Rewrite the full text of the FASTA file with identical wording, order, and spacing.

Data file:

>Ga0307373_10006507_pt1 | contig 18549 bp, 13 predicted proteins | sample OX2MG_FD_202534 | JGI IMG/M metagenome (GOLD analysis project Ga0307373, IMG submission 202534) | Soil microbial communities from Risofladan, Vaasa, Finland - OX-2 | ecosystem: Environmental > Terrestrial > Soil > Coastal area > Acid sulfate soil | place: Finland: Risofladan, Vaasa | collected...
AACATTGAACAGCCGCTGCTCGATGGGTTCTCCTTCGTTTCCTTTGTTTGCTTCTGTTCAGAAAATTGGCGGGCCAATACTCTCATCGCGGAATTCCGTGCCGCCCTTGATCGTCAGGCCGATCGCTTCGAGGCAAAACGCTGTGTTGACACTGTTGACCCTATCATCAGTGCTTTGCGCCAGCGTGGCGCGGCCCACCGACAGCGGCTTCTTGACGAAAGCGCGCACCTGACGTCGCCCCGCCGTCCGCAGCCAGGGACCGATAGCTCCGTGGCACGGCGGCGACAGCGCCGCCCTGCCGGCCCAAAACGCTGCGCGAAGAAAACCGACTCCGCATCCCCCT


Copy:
>Ga0307373_10006507_pt1 | contig 18549 bp, 13 predicted proteins | sample OX2MG_FD_202534 | JGI IMG/M metagenome (GOLD analysis project Ga0307373, IMG submission 202534) | Soil microbial communities from Risofladan, Vaasa, Finland - OX-2 | ecosystem: Environmental > Terrestrial > Soil > Coastal area > Acid sulfate soil | place: Finland: Risofladan, Vaasa | collected...
AACATTGAACAGCCGCTGCTCGATGGGTTCTCCTTCGTTTCCTTTGTTTGCTTCTGTTCAGAAAATTGGCGGGCCAATACTCTCATCGCGGAATTCCGTGCCGCCCTTGATCGTCAGGCCGATCGCTTCGAGGCAAAACGCTGTGTTGACACTGTTGACCCTATCATCAGTGCTTTGCGCCAGCGTGGCGCGGCCCACCGACAGCGGCTTCTTGACGAAAGCGCGCACCTGACGTCGCCCCGCCGTCCGCAGCCAGGGACCGATAGCTCCGTGGCACGGCGGCGACAGCGCCGCCCTGCCGGCCCAAAACGCTGCGCGAAGAAAACCGACTCCGCATCCCCCT